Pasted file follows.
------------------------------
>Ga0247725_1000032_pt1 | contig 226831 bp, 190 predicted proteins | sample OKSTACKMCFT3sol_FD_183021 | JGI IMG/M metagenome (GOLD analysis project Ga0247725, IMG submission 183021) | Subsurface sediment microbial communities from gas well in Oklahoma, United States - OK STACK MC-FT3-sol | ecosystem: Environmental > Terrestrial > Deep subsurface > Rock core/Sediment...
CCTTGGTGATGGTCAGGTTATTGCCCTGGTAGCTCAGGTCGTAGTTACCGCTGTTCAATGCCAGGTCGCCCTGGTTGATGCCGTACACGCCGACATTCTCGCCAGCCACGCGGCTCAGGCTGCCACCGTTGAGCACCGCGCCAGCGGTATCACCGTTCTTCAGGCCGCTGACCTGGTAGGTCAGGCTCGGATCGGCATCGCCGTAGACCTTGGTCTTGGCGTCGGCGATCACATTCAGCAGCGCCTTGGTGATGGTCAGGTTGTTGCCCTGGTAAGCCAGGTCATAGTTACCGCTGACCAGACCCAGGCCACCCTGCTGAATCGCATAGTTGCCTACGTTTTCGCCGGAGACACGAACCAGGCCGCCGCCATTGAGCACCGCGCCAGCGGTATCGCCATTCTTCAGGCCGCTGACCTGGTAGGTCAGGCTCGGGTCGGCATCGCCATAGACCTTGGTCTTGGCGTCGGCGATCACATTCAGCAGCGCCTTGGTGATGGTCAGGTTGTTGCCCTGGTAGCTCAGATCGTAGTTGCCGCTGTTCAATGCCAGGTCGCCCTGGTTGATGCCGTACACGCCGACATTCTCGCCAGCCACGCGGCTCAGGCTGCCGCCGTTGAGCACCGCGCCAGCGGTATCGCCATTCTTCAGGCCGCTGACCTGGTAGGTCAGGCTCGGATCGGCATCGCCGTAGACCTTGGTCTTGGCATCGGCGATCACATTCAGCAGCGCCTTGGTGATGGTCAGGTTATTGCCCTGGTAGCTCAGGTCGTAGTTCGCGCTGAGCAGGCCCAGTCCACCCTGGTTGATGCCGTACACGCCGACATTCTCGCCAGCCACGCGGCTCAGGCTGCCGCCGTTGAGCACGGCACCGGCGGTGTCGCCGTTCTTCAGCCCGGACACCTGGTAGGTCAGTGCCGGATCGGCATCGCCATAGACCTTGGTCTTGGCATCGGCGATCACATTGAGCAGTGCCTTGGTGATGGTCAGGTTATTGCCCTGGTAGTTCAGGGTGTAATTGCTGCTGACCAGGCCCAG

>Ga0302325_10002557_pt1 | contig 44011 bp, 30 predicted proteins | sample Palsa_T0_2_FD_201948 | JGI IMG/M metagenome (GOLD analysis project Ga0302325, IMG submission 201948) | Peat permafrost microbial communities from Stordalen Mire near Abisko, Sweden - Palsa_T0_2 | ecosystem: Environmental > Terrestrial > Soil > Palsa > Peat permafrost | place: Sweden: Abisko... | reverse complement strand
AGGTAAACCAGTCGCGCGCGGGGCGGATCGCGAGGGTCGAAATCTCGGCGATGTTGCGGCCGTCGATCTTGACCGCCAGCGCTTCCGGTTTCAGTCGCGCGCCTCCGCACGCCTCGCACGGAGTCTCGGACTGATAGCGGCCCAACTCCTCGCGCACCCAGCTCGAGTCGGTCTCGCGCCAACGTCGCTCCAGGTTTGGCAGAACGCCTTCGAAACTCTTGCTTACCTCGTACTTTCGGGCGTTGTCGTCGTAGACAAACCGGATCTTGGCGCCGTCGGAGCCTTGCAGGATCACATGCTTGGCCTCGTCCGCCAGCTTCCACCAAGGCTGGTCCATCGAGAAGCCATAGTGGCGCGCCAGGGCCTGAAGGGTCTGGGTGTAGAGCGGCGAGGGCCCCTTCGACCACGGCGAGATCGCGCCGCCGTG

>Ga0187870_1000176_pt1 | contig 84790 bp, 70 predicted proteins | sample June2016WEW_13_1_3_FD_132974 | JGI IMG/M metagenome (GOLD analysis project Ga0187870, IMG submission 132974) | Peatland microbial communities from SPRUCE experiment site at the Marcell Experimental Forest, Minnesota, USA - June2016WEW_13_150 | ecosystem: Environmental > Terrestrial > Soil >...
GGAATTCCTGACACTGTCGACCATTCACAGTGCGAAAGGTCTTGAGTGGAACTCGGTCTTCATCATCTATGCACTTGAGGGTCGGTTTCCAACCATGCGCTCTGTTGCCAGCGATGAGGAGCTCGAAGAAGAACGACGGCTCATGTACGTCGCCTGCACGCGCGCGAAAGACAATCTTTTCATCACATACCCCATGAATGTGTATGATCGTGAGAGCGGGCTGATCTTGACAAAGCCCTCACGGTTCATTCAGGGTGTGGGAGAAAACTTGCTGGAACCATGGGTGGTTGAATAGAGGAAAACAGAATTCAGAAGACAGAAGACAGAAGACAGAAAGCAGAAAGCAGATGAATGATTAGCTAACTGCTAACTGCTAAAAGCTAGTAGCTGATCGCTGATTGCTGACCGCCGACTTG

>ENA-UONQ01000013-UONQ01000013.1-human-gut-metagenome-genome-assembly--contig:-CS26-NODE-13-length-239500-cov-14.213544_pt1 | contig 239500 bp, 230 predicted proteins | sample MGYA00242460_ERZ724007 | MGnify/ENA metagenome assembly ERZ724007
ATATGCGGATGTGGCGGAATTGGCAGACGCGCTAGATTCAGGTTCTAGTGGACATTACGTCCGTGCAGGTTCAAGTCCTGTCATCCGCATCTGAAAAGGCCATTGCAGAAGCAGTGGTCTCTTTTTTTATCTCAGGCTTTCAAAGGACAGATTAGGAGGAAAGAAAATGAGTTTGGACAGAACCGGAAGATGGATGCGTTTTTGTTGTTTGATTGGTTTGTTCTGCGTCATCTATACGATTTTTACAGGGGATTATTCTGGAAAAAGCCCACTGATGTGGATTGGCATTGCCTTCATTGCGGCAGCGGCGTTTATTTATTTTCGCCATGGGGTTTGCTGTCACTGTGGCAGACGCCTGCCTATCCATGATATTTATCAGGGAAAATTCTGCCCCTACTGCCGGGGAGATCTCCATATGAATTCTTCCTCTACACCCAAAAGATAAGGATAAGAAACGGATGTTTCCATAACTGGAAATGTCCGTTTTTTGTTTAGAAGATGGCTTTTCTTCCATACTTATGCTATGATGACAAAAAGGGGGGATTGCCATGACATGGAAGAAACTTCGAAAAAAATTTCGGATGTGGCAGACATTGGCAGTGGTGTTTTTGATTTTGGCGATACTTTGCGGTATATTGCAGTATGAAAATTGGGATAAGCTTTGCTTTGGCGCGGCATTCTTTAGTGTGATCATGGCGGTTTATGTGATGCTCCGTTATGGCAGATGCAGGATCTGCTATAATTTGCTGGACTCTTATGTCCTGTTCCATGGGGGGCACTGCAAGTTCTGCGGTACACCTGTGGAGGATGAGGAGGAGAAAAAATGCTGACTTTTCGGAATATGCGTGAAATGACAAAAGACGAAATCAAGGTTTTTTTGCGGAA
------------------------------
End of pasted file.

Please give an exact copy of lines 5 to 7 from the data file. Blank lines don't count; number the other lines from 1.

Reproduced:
>Ga0187870_1000176_pt1 | contig 84790 bp, 70 predicted proteins | sample June2016WEW_13_1_3_FD_132974 | JGI IMG/M metagenome (GOLD analysis project Ga0187870, IMG submission 132974) | Peatland microbial communities from SPRUCE experiment site at the Marcell Experimental Forest, Minnesota, USA - June2016WEW_13_150 | ecosystem: Environmental > Terrestrial > Soil >...
GGAATTCCTGACACTGTCGACCATTCACAGTGCGAAAGGTCTTGAGTGGAACTCGGTCTTCATCATCTATGCACTTGAGGGTCGGTTTCCAACCATGCGCTCTGTTGCCAGCGATGAGGAGCTCGAAGAAGAACGACGGCTCATGTACGTCGCCTGCACGCGCGCGAAAGACAATCTTTTCATCACATACCCCATGAATGTGTATGATCGTGAGAGCGGGCTGATCTTGACAAAGCCCTCACGGTTCATTCAGGGTGTGGGAGAAAACTTGCTGGAACCATGGGTGGTTGAATAGAGGAAAACAGAATTCAGAAGACAGAAGACAGAAGACAGAAAGCAGAAAGCAGATGAATGATTAGCTAACTGCTAACTGCTAAAAGCTAGTAGCTGATCGCTGATTGCTGACCGCCGACTTG

>ENA-UONQ01000013-UONQ01000013.1-human-gut-metagenome-genome-assembly--contig:-CS26-NODE-13-length-239500-cov-14.213544_pt1 | contig 239500 bp, 230 predicted proteins | sample MGYA00242460_ERZ724007 | MGnify/ENA metagenome assembly ERZ724007